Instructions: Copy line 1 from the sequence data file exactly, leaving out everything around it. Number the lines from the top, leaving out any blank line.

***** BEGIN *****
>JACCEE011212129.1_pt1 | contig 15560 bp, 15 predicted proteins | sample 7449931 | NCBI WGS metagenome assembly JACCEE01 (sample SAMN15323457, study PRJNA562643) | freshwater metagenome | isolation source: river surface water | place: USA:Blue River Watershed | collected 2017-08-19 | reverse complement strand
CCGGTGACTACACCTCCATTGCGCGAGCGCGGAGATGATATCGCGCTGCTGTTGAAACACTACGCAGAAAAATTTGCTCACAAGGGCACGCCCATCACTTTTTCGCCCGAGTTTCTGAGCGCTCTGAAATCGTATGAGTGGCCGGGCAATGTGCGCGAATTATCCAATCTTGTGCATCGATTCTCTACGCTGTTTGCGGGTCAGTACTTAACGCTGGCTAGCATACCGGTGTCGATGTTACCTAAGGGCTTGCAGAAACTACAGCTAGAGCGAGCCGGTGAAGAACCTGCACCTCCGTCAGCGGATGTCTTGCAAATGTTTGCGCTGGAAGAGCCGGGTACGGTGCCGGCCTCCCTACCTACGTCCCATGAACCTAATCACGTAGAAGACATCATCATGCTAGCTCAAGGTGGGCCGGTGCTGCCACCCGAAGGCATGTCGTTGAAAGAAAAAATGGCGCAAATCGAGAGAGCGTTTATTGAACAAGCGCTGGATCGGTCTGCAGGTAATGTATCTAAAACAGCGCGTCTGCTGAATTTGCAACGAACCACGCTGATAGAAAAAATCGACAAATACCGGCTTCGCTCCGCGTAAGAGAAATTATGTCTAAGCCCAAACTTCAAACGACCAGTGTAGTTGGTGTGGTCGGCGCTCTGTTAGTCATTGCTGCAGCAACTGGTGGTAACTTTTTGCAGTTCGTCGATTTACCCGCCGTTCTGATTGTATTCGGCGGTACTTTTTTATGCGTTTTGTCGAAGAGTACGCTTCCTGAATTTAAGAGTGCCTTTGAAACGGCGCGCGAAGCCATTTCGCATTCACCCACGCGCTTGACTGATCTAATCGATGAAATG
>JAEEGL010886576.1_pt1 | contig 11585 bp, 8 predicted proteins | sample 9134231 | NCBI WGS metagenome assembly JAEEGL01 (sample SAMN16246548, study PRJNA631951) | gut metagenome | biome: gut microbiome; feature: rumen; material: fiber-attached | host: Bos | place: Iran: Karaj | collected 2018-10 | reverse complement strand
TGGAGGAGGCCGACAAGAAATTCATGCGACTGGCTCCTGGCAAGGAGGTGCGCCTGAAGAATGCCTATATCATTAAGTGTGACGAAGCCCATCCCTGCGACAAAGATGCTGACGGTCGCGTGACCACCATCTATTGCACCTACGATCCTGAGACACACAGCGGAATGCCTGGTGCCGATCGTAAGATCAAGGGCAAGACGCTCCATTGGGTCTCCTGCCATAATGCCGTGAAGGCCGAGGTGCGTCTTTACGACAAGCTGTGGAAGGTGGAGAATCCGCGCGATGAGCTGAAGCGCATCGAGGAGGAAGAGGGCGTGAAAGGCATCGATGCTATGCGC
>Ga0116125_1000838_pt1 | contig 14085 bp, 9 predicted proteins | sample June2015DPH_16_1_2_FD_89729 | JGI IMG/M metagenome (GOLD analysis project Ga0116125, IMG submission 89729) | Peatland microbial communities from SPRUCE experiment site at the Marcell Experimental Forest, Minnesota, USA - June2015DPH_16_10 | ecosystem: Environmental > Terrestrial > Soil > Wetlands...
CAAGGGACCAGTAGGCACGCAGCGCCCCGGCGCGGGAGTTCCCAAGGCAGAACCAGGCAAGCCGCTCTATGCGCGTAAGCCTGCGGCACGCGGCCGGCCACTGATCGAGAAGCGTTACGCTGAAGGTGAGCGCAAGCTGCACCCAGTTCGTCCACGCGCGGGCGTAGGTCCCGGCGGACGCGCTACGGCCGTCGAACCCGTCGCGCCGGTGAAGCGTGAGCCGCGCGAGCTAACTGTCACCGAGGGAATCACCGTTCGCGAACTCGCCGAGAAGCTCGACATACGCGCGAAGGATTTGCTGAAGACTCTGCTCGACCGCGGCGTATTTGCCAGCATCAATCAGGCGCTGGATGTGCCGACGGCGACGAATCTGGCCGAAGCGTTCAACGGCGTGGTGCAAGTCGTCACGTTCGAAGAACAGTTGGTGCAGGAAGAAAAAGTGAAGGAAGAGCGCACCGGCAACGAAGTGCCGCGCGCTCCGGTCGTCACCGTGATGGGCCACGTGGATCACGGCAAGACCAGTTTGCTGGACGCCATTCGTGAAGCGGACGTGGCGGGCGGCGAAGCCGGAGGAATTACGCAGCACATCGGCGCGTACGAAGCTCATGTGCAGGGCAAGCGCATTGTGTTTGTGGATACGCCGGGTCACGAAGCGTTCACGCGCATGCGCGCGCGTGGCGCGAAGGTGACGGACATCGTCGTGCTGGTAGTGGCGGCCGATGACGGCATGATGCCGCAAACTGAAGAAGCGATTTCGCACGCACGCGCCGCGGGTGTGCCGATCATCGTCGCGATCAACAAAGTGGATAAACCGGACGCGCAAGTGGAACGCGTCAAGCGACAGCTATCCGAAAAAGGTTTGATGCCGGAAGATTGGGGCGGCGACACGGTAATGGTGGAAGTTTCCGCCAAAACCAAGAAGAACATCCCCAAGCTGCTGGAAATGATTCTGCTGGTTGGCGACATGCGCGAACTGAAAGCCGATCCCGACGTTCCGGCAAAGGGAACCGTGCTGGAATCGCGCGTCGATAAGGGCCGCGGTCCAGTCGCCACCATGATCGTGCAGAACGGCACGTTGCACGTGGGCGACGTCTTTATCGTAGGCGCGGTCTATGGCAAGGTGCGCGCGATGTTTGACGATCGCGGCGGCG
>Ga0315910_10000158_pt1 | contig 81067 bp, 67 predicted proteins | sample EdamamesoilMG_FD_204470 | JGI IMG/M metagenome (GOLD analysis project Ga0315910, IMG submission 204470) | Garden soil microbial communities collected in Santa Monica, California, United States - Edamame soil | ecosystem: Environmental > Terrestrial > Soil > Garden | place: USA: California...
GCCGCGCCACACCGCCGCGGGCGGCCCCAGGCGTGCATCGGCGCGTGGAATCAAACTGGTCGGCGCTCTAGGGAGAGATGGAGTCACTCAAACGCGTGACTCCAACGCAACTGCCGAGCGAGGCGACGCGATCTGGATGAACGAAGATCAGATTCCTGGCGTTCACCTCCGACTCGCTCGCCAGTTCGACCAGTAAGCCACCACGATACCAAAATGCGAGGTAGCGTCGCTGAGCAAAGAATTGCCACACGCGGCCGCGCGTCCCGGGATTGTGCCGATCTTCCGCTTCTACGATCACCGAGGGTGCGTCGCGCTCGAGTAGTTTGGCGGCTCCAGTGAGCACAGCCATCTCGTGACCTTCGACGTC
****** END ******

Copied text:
>JACCEE011212129.1_pt1 | contig 15560 bp, 15 predicted proteins | sample 7449931 | NCBI WGS metagenome assembly JACCEE01 (sample SAMN15323457, study PRJNA562643) | freshwater metagenome | isolation source: river surface water | place: USA:Blue River Watershed | collected 2017-08-19 | reverse complement strand